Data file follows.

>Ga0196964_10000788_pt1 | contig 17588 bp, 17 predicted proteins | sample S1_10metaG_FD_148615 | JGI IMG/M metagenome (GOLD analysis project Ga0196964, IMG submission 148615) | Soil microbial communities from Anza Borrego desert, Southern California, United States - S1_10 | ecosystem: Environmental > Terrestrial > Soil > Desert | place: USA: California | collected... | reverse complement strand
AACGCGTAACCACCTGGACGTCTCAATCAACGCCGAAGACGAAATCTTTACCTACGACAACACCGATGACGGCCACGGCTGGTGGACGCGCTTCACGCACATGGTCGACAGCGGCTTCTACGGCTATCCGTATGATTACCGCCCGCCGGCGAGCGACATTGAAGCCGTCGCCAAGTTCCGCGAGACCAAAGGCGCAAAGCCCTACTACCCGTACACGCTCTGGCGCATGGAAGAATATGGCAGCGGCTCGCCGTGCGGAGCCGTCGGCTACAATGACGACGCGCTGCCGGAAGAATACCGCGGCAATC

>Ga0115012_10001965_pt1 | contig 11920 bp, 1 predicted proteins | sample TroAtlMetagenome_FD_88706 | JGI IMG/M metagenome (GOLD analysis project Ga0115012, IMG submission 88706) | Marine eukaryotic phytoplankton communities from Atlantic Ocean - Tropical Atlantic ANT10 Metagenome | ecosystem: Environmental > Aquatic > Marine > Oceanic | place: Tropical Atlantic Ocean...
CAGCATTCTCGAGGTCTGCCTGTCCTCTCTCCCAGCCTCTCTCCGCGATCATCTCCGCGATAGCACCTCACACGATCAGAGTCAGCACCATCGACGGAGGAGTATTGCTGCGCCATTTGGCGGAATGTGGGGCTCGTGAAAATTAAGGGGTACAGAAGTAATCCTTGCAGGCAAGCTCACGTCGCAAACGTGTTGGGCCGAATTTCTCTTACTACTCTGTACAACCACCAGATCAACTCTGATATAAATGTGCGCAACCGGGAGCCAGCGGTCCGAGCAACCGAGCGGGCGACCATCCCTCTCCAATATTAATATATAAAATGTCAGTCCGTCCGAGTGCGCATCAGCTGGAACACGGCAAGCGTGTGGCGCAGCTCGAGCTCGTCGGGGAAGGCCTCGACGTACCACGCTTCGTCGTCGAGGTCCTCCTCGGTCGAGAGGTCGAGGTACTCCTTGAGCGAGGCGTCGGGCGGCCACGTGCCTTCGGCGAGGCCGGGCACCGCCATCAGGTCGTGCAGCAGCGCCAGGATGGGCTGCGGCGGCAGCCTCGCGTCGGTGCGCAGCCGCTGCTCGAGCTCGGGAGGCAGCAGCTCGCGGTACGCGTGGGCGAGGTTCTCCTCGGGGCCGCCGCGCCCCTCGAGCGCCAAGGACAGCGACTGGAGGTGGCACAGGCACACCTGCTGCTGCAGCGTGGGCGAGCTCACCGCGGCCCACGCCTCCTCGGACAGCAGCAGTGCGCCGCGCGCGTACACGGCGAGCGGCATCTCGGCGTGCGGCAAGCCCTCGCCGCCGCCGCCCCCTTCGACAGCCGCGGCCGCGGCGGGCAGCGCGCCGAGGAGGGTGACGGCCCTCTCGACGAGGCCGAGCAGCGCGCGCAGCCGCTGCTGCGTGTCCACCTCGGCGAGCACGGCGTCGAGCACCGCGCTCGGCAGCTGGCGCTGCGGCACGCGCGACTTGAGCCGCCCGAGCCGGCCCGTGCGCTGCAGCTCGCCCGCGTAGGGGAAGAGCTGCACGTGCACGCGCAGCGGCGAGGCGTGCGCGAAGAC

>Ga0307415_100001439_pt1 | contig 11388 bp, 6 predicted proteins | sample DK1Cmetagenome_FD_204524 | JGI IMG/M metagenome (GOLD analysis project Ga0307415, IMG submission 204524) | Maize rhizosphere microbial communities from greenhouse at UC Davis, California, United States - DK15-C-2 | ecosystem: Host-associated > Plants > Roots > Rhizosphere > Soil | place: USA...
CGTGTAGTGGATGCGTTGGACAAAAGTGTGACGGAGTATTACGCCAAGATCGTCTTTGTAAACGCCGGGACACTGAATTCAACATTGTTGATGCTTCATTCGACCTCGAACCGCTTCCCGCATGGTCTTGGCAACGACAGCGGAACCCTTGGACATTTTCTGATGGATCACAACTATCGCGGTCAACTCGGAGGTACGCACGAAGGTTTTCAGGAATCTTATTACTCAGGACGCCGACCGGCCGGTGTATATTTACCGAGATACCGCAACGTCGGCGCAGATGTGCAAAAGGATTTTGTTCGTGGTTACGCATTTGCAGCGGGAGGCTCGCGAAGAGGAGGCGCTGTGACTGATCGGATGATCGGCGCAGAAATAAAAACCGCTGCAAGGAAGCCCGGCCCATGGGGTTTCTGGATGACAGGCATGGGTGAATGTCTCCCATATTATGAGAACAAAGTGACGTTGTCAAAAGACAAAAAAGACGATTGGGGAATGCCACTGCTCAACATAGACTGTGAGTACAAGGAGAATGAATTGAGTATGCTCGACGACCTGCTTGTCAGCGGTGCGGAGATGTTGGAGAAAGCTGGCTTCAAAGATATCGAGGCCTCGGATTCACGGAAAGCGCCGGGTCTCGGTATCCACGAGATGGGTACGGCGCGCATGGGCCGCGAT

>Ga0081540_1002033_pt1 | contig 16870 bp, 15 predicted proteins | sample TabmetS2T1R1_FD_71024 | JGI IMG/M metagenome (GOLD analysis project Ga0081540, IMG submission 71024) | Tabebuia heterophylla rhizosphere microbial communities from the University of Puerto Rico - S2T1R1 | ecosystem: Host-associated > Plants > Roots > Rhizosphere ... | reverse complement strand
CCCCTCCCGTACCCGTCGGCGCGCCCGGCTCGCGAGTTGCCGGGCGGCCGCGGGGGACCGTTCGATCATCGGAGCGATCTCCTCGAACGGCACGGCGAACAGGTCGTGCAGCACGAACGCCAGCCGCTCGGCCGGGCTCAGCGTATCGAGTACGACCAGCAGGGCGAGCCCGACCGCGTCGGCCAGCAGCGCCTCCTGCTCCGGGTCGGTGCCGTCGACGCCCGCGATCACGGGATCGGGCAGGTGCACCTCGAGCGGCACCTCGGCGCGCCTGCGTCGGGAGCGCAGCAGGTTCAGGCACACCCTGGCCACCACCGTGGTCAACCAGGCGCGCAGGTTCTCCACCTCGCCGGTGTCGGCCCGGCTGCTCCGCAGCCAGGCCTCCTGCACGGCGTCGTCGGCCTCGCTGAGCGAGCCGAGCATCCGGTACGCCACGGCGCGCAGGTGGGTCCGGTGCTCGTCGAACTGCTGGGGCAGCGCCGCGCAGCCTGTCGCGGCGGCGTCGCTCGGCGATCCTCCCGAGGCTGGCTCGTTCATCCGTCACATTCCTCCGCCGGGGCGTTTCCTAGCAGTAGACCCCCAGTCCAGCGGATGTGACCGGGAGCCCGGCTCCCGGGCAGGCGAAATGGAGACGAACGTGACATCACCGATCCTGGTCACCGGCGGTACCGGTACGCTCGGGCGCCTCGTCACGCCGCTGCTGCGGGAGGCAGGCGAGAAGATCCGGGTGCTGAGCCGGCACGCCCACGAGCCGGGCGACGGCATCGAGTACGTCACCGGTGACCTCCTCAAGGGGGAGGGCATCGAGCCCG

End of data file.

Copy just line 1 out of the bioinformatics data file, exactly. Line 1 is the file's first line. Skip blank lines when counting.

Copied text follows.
>Ga0196964_10000788_pt1 | contig 17588 bp, 17 predicted proteins | sample S1_10metaG_FD_148615 | JGI IMG/M metagenome (GOLD analysis project Ga0196964, IMG submission 148615) | Soil microbial communities from Anza Borrego desert, Southern California, United States - S1_10 | ecosystem: Environmental > Terrestrial > Soil > Desert | place: USA: California | collected... | reverse complement strand